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Bang: Why Cowboy Bebop Still Endures, 20 Years Later

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To many Westerners, anime is either all nonsensical cartoons for children or escapist nonsense aimed at teenagers. Of course, this idea is ludicrous, as anime is as much equal parts transcendent and trash just as any other medium, and yet, that negative, reductive perception persists.

Even with anime getting bigger than ever in the West these days, with shows like Yuri On Ice!!! and Attack On Titan becoming mainstream hits, Ghost In The Shell and Battle Angel Alita getting big-budget, live-action Hollywood remakes, and climatic episodes of Dragon Ball Super being streamed in public to huge crowds, this reputation refuses to disappear, with older generations thinking there's few exceptions to the rule of "Anime was a mistake." One of those exceptions, Cowboy Bebop, is celebrating the 20th anniversary of its original broadcast finale (kind of; we'll explain), and all these years later, it's still as striking as ever.

RELATED: How Live-Action Cowboy Bebop Show Can Avoid Hollywood’s Anime Curse

For the uninitiated, Cowboy Bebop (created and directed by Shinichiro Watanabe, written by Keiko Nobumoto, Watanabe, and others and animated by Mobile Suit Gundam franchise creators Sunrise) is a 26 episode, or "session," TV anime about a disparate group of bounty hunters in the year 2071. Cool-as-ice Spike Spiegel, avuncular ex-cop Jet Black, the wily femme fatale Faye Valentine, smarter-than-he-looks corgi Ein and loopy child hacker Ed cruise the galaxy in their starship, the Bebop,  searching for that next big score...or at least a decent meal.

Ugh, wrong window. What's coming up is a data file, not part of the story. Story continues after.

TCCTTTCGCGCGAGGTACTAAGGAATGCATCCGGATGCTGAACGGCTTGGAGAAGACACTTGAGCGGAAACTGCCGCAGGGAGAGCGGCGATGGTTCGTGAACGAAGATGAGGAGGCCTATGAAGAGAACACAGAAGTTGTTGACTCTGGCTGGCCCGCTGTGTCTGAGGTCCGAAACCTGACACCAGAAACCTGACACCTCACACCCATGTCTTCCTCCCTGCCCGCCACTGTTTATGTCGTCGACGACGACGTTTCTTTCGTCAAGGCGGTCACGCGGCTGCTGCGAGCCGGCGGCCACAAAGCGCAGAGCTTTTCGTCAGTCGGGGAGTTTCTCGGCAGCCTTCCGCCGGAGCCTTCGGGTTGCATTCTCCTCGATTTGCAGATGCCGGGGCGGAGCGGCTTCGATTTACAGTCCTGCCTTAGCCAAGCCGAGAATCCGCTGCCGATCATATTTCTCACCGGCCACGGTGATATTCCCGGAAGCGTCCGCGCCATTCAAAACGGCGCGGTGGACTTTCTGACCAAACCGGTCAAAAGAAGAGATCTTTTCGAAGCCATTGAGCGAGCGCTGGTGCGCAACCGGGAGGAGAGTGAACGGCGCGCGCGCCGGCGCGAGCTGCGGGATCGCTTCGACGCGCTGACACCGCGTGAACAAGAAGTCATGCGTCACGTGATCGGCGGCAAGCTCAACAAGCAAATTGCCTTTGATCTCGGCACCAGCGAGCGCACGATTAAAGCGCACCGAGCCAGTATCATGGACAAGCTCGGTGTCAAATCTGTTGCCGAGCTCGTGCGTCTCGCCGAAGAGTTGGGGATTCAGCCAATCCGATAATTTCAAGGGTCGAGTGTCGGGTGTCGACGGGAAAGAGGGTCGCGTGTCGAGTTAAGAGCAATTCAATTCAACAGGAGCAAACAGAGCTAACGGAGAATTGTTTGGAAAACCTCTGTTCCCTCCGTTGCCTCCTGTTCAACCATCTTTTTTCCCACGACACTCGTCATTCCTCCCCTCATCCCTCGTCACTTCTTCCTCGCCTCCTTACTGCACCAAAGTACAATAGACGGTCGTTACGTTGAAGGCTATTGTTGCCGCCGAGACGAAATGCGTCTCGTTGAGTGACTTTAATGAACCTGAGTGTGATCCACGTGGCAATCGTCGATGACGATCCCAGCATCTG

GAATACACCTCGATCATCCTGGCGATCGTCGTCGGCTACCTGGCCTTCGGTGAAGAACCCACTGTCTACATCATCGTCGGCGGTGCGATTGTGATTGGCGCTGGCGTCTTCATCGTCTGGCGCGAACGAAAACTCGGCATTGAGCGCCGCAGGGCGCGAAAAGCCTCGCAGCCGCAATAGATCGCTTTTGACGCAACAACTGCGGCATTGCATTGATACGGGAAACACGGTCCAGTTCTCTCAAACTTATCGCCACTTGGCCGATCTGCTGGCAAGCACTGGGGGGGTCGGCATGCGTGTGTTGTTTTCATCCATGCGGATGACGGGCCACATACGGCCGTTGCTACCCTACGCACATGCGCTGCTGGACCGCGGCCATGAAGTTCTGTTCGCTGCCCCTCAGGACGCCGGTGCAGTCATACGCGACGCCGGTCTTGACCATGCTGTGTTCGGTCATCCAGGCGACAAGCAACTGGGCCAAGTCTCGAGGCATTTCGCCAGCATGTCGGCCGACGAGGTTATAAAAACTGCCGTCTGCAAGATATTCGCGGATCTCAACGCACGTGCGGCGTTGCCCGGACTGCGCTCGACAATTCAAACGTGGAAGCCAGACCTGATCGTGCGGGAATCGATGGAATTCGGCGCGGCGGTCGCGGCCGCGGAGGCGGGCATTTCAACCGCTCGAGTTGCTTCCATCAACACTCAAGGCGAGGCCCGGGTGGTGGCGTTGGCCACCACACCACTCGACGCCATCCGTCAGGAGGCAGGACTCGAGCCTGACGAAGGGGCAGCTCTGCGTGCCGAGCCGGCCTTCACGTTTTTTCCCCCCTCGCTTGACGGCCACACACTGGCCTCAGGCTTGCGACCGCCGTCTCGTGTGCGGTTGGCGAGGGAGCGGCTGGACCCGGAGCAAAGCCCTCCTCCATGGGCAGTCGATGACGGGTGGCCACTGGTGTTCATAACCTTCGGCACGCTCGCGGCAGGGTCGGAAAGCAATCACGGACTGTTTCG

Originally airing in 1998 on TV Tokyo, Bebop was put in a 6 PM time slot, an ill fit for its mature undertones and constant violence (shootouts, stabbings, etc.). Only half the episodes were aired before TX Network (TV Tokyo's parent company) axed it due to low ratings. As a compromise, the show's staff quickly threw together "Mish-Mash Blues," a bizarre half hour with the show's characters ruminating on various topics that aired on June 26, 1998, concluding with a title card saying "This is not the end. You will see the real 'Cowboy Bebop' someday!" (This special was never released outside of Japan.)

Luckily for everyone, Japanese satellite network Wowow stepped in and broadcast the series in its entirety in 1999. After being dubbed and aired on Italian MTV, the show would make history when its English dub aired as the first anime on the first broadcast of Adult Swim on September 2, 2001.

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